Friday, October 19, 2012

The Etiquette of Listening



When someone is talking to us, we should make an effort to listen to what he or she is saying. It’s only polite. Whenever we have something to say, we certainly want people to listen; otherwise why bother?

The art of listening can be complicated even though it may seem to only require one’s ears and attentive mind. There are many advantages to mastering this skill. For one thing, what others say can reveal, inform and educate us about news, opinions, and facts. Sometimes what is being said is important and we want to hear every word. Many times it can be boring or useless information. But out of politeness and good manners, we must try our hardest to pay attention.

Large gatherings can present challenges to listening. The noise levels can reach a fever pitch making it practically impossible to hear another person speaking. This puts listening at a great disadvantage. Large groups tend to evolve into many small groups rather quickly helping us to be able to focus on those near at hand. In these situations, speak clearly and look directly at the person to whom you are speaking. This helps you gauge levels of comprehension and interest. When listening, look at the person’s lips a well as eyes. I am amazed how well so many people can lip read when pressed.

Avoid looking over the shoulder of someone who is speaking to you. Distractions of others entering the room are inevitable, but averting one’s eyes from the speaker to catch a glimpse of something or someone who may be more interesting is simply rude. We all know what it feels like to suddenly be left speaking to someone who has completely disengaged from the conversation. We don’t like being ignored or displaced, so why do it to others?

Lectures can be particularly difficult to hold one’s attention for too long unless the subject is gripping or the speaker is captivating. If our attention wanders off in a daydream, it might be just when some brilliant concept is clearly explained, falling on deaf ears. Before going to a talk, especially in the evening after dinner when falling asleep is easy, I make sure I have something to write on or record so I can take a few notes. When paying close enough attention to take notes, missing key points is less likely. Great information, often unrelated to the main topic, emerges almost as a bonus!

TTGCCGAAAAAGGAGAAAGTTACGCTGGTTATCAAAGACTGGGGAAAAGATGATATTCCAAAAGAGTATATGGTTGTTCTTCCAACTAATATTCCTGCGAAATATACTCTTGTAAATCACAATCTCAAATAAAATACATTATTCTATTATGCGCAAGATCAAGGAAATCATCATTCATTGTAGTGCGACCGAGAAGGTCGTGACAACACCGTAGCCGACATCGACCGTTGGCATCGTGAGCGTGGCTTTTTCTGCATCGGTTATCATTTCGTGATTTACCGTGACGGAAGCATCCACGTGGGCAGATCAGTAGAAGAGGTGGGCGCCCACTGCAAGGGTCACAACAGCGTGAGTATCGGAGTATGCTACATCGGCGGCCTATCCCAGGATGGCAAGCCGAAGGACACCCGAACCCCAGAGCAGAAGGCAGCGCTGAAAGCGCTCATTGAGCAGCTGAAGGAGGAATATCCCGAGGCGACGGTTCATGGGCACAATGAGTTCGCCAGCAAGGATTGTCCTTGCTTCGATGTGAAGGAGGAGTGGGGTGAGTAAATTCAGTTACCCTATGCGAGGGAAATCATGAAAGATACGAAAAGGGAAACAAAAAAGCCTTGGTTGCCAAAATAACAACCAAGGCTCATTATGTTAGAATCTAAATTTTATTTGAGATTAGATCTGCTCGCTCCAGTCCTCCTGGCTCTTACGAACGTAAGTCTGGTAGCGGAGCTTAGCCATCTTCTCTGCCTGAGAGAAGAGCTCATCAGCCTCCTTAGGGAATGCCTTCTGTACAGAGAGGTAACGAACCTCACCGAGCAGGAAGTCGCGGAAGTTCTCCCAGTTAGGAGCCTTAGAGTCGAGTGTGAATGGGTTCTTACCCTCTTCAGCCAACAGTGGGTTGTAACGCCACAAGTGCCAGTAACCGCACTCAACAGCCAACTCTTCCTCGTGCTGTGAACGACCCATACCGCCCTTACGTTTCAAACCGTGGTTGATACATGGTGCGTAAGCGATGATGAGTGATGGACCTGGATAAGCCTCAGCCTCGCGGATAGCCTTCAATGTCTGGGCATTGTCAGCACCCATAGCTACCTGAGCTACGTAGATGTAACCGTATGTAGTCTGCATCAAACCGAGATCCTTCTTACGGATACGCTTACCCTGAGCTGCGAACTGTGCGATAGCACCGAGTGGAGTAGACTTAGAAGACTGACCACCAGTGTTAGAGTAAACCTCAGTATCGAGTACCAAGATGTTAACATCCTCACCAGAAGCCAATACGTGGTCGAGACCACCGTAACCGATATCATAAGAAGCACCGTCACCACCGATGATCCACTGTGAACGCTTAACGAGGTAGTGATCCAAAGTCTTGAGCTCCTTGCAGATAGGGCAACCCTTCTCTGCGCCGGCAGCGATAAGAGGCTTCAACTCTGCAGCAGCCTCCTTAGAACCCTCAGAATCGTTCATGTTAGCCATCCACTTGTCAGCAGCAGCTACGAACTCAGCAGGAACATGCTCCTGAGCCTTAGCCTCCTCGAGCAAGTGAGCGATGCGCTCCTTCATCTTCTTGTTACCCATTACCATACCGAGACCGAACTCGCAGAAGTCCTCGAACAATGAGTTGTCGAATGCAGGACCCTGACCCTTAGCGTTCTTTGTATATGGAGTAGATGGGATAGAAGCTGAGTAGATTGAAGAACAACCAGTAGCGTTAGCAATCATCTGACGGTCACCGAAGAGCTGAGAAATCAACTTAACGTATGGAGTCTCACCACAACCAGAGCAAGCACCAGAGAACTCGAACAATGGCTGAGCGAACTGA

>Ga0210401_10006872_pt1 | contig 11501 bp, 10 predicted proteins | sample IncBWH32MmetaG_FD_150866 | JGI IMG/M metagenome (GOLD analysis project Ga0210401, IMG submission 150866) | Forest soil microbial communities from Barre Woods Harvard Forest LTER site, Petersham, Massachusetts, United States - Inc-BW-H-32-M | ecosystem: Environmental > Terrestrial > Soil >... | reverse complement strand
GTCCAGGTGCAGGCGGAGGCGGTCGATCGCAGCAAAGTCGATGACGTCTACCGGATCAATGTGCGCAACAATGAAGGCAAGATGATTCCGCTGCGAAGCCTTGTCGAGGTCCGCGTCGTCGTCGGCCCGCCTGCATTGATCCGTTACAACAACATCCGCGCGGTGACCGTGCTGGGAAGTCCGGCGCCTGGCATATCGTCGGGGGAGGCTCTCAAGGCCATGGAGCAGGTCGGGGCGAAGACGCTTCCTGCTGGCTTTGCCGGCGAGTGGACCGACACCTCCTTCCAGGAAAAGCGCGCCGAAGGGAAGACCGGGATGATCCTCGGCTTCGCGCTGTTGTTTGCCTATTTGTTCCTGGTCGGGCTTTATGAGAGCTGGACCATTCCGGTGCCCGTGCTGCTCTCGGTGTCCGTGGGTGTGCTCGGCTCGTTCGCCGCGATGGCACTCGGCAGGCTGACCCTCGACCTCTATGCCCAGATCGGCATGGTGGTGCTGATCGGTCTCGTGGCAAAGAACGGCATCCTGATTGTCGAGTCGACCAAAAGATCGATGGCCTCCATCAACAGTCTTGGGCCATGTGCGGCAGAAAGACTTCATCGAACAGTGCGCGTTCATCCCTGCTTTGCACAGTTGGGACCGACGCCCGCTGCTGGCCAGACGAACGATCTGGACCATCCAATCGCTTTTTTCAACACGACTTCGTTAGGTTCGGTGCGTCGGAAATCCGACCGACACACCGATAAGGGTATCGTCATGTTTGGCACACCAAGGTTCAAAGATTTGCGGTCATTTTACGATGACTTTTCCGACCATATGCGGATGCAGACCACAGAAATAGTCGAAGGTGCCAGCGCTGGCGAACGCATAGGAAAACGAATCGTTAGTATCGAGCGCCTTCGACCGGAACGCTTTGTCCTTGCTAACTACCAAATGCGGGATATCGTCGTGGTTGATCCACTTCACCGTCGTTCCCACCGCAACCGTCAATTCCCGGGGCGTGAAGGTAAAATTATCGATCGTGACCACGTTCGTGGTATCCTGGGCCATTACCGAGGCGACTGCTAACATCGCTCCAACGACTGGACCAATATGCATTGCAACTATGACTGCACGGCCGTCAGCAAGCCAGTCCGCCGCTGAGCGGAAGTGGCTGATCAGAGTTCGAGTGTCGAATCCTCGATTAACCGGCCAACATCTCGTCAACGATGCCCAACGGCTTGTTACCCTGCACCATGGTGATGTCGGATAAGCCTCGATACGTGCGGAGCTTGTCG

Remembering what people have said when one is distracted is practically impossible. Although we can actually hear more than one conversation at a time, we really only listen to one at a time, missing out on the others. This can happen with peoples’ names, important dates, or major talking points. When this happens, refocus on one conversation and let go of other distractions. In casual conversations this is less critical than it is in a business setting. However, when vital information slips one’s mind, the best way to handle the situation is to ask for it to be repeated. Being honest with colleagues instills trust. We all become distracted from time to time. 

People come to us in times of need, when there may be some acute stress in their lives. Often times, they may want an opportunity to vent or express their emotions. Sometimes they are looking for answers or guidance. By listening to them carefully, we can discern what they are really looking for and act accordingly.

Interacting socially occurs in one’s business life as well as one’s personal life. Navigating social mores can be daunting to anyone slightly shy. Talking about one’s own life can be one manner of coping; however, good manners and etiquette are about putting others first. Resist speaking only about yourself and your experiences, and ask questions of others about their lives and opinions. 

A good rule of thumb is to notice when we are talking about ourselves or when we become too intense about any subject. Try shifting the emphasis over to what is interesting to the other person, which gives you a chance to make sure they are as interested in the matter at hand as you are. 

Don’t repeat what someone has just said as a way of indicating you understood what was spoken. This interrupts the person speaking. Occasionally this may be appropriate, but is not a good practice. Many of us develop speech patterns, and listening patterns, too! Repeating conversations is akin to interrupting. By carefully listening to what someone is saying we not only demonstrate respect, we might learn something, too!